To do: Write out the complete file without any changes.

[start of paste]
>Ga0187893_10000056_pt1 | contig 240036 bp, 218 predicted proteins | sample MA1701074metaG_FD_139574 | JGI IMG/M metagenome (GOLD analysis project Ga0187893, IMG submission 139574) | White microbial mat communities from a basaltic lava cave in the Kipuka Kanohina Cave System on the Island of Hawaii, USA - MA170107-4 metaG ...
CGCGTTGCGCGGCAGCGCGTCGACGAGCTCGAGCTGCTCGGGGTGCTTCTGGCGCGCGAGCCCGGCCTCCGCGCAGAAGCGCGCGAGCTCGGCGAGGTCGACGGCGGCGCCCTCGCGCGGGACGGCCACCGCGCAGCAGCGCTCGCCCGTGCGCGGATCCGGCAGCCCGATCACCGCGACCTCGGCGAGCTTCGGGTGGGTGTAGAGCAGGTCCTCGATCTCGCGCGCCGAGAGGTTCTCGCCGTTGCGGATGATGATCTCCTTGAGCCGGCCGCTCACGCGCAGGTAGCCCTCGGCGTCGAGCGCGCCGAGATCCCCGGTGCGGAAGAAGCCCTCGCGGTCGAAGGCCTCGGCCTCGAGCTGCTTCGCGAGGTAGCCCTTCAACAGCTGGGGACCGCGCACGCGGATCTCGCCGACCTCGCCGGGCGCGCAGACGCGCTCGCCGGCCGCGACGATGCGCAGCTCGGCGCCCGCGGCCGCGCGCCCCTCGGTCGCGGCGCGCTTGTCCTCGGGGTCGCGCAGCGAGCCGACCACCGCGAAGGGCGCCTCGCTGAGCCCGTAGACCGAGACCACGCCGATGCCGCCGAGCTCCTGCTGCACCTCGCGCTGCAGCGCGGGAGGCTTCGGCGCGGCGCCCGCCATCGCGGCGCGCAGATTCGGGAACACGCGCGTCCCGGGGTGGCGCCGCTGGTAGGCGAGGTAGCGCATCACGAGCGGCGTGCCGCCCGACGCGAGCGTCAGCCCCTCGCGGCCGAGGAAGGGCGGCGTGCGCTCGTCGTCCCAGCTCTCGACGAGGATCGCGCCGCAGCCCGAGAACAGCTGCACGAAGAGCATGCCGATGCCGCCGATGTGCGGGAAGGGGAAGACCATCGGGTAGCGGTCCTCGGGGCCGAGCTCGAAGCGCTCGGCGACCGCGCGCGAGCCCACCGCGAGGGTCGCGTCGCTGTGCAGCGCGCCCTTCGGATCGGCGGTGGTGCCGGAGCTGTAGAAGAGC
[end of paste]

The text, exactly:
>Ga0187893_10000056_pt1 | contig 240036 bp, 218 predicted proteins | sample MA1701074metaG_FD_139574 | JGI IMG/M metagenome (GOLD analysis project Ga0187893, IMG submission 139574) | White microbial mat communities from a basaltic lava cave in the Kipuka Kanohina Cave System on the Island of Hawaii, USA - MA170107-4 metaG ...
CGCGTTGCGCGGCAGCGCGTCGACGAGCTCGAGCTGCTCGGGGTGCTTCTGGCGCGCGAGCCCGGCCTCCGCGCAGAAGCGCGCGAGCTCGGCGAGGTCGACGGCGGCGCCCTCGCGCGGGACGGCCACCGCGCAGCAGCGCTCGCCCGTGCGCGGATCCGGCAGCCCGATCACCGCGACCTCGGCGAGCTTCGGGTGGGTGTAGAGCAGGTCCTCGATCTCGCGCGCCGAGAGGTTCTCGCCGTTGCGGATGATGATCTCCTTGAGCCGGCCGCTCACGCGCAGGTAGCCCTCGGCGTCGAGCGCGCCGAGATCCCCGGTGCGGAAGAAGCCCTCGCGGTCGAAGGCCTCGGCCTCGAGCTGCTTCGCGAGGTAGCCCTTCAACAGCTGGGGACCGCGCACGCGGATCTCGCCGACCTCGCCGGGCGCGCAGACGCGCTCGCCGGCCGCGACGATGCGCAGCTCGGCGCCCGCGGCCGCGCGCCCCTCGGTCGCGGCGCGCTTGTCCTCGGGGTCGCGCAGCGAGCCGACCACCGCGAAGGGCGCCTCGCTGAGCCCGTAGACCGAGACCACGCCGATGCCGCCGAGCTCCTGCTGCACCTCGCGCTGCAGCGCGGGAGGCTTCGGCGCGGCGCCCGCCATCGCGGCGCGCAGATTCGGGAACACGCGCGTCCCGGGGTGGCGCCGCTGGTAGGCGAGGTAGCGCATCACGAGCGGCGTGCCGCCCGACGCGAGCGTCAGCCCCTCGCGGCCGAGGAAGGGCGGCGTGCGCTCGTCGTCCCAGCTCTCGACGAGGATCGCGCCGCAGCCCGAGAACAGCTGCACGAAGAGCATGCCGATGCCGCCGATGTGCGGGAAGGGGAAGACCATCGGGTAGCGGTCCTCGGGGCCGAGCTCGAAGCGCTCGGCGACCGCGCGCGAGCCCACCGCGAGGGTCGCGTCGCTGTGCAGCGCGCCCTTCGGATCGGCGGTGGTGCCGGAGCTGTAGAAGAGC